Since Judge Preska dismissed all of its claims, the NYAG can also appeal to the Second Circuit.  Alternatively, the NYAG can refile its CFPA and state law claims in New York state court (although a state court might stay the case pending a decision by the Second Circuit in the CFPB’s appeal, particularly if the NY AG decides to appeal the dismissal of its claim brought under Dodd-Frank Section 1042.  If the NYAG appeals the jurisdictional dismissal of its state law claims, then RD Legal should be able to file a cross-appeal of Judge Preska’s June 21 decision ruling on the merits of the state law claims and denying RD Legal’s motion to dismiss.

The CFPB’s appeal means that the Bureau’s constitutionality is now before two circuits, the Second and Fifth Circuits.  In April 2018, the Fifth Circuit agreed to hear All American Check Cashing’s interlocutory appeal from the district court’s ruling upholding the CFPB’s constitutionality.  Also, a petition for certiorari was recently filed in the U.S. Supreme Court by State National Bank of Big Spring which, together with two D.C. area non-profit organizations that also joined in the petition, had brought one of the first lawsuits challenging the CFPB’s constitutionality.

 

On September 12, Judge Preska entered an order and judgment dismissing all of the New York Attorney General’s federal and state law claims against RD Legal Funding.  The NYAG had filed the case jointly with the CFPB and in a June 21 ruling, Judge Preska held that the CFPB’s single-director-removable-only-for-cause structure is unconstitutional, struck the CFPA (Title X of Dodd-Frank) in its entirety, dismissed the CFPB from the case, and allowed the NYAG to proceed with its CFPA and state law claims.

Judge Preska had initially rejected RD Legal’s argument that her dismissal of the CFPB from the case and striking of Dodd-Frank Title X necessitated her dismissal of the NYAG’s CFPA claims against RD Legal.  In an August 23 order, Judge Preska ruled that she would enter a Rule 54(b) judgment against the CFPB so it could immediately appeal her constitutionality ruling to the Second Circuit.  She also denied RD Legal’s request that she certify the remainder of her June 21 ruling for interlocutory appeal but granted RD Legal’s request to stay the district court proceedings pending the outcome of the CFPB’s appeal.  The NYAG thereafter sought clarification of the effect of her August 23 ruling on its federal and state law claims and the CFPB filed a proposed Rule 54(b) judgment.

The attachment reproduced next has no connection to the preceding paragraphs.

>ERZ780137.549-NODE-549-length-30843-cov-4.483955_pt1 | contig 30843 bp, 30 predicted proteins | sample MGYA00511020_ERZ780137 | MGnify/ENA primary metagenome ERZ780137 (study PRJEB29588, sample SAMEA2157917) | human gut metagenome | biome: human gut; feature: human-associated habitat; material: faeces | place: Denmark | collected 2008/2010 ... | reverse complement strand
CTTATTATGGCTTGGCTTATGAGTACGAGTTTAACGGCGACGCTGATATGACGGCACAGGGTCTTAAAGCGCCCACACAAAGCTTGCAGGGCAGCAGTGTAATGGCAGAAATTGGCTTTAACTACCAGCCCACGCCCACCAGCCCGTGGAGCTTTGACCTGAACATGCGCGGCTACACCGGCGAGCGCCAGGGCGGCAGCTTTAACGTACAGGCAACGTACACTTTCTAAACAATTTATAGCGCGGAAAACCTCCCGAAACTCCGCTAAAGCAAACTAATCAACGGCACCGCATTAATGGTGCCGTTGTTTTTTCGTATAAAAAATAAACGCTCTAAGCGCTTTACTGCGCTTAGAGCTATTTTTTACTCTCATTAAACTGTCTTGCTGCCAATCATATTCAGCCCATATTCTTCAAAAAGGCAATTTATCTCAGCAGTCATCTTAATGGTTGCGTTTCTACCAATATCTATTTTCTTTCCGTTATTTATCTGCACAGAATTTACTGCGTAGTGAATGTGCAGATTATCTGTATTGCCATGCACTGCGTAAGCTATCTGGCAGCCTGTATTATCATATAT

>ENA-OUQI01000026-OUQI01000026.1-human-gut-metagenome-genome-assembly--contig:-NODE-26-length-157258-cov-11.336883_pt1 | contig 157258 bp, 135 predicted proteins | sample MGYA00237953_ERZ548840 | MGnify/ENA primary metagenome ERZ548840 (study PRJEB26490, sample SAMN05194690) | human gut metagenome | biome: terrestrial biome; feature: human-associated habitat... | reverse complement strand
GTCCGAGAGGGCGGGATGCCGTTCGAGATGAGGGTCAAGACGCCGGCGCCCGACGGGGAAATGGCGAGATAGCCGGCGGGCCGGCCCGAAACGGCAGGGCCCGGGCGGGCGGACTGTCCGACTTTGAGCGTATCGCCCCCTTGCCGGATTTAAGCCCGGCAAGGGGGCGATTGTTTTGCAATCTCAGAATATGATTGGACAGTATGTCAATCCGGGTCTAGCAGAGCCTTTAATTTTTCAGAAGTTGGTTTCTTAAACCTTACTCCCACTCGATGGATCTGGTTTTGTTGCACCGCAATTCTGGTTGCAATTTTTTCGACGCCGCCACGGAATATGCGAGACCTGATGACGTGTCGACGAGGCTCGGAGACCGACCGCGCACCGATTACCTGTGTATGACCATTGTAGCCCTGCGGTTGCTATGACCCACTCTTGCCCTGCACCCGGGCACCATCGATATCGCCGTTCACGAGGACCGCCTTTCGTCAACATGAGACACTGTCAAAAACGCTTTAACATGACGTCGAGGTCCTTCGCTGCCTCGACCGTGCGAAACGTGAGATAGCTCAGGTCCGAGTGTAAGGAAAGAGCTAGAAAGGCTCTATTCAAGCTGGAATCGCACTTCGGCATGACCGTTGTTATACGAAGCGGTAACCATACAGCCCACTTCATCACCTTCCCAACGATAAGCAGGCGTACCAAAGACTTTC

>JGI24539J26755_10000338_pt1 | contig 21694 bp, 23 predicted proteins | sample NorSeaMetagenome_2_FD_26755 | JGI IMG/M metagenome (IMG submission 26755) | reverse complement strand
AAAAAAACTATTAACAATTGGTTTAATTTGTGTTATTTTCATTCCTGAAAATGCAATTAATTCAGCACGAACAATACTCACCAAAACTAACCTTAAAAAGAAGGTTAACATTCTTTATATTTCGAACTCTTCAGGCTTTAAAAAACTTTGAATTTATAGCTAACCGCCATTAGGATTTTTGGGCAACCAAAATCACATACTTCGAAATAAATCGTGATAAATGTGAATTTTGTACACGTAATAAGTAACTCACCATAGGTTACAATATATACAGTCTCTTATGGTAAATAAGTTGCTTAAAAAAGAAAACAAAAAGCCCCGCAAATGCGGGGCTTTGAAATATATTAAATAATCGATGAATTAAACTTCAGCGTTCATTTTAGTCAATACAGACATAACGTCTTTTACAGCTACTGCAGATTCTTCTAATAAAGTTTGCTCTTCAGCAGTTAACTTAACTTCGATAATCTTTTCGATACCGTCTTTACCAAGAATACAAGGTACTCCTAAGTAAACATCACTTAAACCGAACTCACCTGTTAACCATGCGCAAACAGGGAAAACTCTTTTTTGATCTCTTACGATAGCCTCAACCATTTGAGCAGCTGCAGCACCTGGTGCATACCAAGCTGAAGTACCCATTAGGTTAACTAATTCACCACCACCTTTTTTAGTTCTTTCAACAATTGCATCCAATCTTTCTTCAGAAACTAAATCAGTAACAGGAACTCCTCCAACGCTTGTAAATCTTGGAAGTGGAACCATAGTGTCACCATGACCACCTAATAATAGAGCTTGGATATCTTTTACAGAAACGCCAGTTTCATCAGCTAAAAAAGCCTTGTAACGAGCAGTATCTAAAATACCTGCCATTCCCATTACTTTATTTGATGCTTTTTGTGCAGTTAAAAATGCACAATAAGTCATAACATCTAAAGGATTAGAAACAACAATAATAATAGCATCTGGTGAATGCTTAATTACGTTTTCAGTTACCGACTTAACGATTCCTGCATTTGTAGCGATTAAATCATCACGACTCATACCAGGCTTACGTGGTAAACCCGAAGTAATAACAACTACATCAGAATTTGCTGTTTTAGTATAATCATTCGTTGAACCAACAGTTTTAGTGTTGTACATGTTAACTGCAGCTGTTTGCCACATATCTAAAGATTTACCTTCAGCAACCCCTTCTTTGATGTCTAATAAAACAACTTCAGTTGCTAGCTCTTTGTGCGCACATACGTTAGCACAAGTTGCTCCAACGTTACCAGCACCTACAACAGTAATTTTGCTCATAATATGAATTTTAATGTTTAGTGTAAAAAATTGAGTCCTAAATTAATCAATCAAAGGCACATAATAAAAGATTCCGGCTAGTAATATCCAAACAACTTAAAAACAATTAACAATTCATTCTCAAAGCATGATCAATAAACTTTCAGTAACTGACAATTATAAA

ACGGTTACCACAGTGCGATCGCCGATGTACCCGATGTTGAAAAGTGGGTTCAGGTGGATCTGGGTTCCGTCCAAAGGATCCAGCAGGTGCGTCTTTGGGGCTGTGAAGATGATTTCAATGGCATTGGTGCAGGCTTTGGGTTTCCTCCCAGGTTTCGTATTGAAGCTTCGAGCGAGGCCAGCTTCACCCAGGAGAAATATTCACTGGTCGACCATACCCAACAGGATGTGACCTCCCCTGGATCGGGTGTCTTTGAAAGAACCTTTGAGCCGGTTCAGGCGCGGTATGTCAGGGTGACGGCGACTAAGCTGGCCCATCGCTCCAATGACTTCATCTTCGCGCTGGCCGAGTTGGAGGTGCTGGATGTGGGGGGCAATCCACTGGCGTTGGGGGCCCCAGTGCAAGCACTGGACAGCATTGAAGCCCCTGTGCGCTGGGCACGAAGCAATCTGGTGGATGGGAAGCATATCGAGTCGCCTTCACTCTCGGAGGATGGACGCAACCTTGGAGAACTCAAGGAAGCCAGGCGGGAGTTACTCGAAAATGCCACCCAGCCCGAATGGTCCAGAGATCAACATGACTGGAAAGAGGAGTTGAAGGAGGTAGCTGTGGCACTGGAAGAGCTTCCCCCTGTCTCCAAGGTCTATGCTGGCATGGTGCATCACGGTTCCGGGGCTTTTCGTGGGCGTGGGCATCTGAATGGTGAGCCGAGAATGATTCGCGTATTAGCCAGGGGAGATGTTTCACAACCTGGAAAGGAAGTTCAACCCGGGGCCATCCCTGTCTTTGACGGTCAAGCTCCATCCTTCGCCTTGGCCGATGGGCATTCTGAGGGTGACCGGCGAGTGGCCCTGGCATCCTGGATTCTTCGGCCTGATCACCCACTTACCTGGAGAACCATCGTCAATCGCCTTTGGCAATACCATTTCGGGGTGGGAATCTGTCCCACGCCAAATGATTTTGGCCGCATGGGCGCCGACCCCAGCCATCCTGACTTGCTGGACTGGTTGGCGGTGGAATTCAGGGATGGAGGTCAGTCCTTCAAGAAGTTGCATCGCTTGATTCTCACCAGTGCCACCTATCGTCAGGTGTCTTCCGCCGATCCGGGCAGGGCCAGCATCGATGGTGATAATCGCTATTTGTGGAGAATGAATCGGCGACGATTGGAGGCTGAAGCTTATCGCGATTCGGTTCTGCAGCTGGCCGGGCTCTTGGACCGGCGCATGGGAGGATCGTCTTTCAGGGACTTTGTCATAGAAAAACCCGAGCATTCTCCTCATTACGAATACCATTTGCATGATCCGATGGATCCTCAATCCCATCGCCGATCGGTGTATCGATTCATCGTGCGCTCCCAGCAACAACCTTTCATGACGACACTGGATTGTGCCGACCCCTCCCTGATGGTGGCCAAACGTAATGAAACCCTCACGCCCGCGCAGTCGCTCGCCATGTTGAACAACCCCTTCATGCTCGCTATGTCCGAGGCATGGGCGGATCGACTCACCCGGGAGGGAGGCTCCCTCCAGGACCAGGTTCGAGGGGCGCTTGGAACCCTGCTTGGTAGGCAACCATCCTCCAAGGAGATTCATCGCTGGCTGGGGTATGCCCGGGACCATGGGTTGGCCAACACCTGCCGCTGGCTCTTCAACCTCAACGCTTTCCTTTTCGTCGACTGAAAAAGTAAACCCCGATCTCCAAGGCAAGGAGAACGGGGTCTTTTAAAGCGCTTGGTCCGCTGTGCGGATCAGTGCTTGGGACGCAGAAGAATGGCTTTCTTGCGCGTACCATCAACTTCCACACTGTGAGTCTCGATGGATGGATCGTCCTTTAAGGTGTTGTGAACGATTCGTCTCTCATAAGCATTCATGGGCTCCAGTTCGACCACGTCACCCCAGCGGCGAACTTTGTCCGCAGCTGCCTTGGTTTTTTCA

In her September 12 order and judgment, Judge Preska “amends” her June 21 order to provide as follows with respect to the NYAG’s claims:

  • Having determined that invalidating Title X in its entirety is the proper remedy for the constitutional violation resulting from the CFPB’s for-cause removal provision, there is no longer a statutory basis for the NYAG to bring its CFPA claims and therefore such claims are dismissed without prejudice for lack of federal jurisdiction
  • There was no substantial federal question embedded in the NYAG’s state law claims that provided federal question jurisdiction over the state law claims. (The NYAG had argued that its state law claims raised issues involving the federal Anti-Assignment Act.)
  • The court will decline to exercise supplemental jurisdiction over the state law claims.
  • The NYAG’s state law claims are dismissed without prejudice.

Judge Preska also closed the case in her September 12 order and judgment.  Since Judge Preska has now dismissed the district court case in its entirety, a Rule 54(b) judgment is no longer necessary for the CFPB to appeal her constitutionality ruling to the Second Circuit and both the CFPB and NYAG can appeal as of right.  Alternatively, the NYAG can refile its CFPA and state law claims in New York state court (although a state court might stay the case pending the outcome of an appeal by the CFPB of the constitutionality issue.)

Judge Preska states in her September 12 order that the conclusions of law in the order “supersede and replace any legal conclusions to the contrary in the June 11, 2018 order.”  In her June 11 order, Judge Preska also concluded that under New York law, the transactions at issue were disguised loans.  As discussed in a prior blog post, we believe the court’s logic was erroneous on the loan recharacterization question.  It would seem that Judge Preska’s ruling that the court did not have jurisdiction to hear the NYAG’s state law claims means that she could not properly rule on the merits of such claims and her recharacterization of the transactions as loans is effectively nullified.

RD Legal has sent a letter to Judge Preska “to clarify a potential clerical error” in her September 12 order.  It notes that she dismissed both the NYAG’s federal and state law claims “without prejudice.”  RD Legal suggests that the court intended to dismiss the NYAG’s federal claims “with prejudice.”

The CFPB’s constitutionality is also at issue in two other pending cases.  A petition for certiorari was filed in the U.S. Supreme Court late last week by State National Bank of Big Spring which, together with two D.C. area non-profit organizations that also joined in the petition, had brought one of the first lawsuits challenging the CFPB’s constitutionality.  In April 2018, the Fifth Circuit agreed to hear All American Check Cashing’s interlocutory appeal from the district court’s ruling upholding the CFPB’s constitutionality.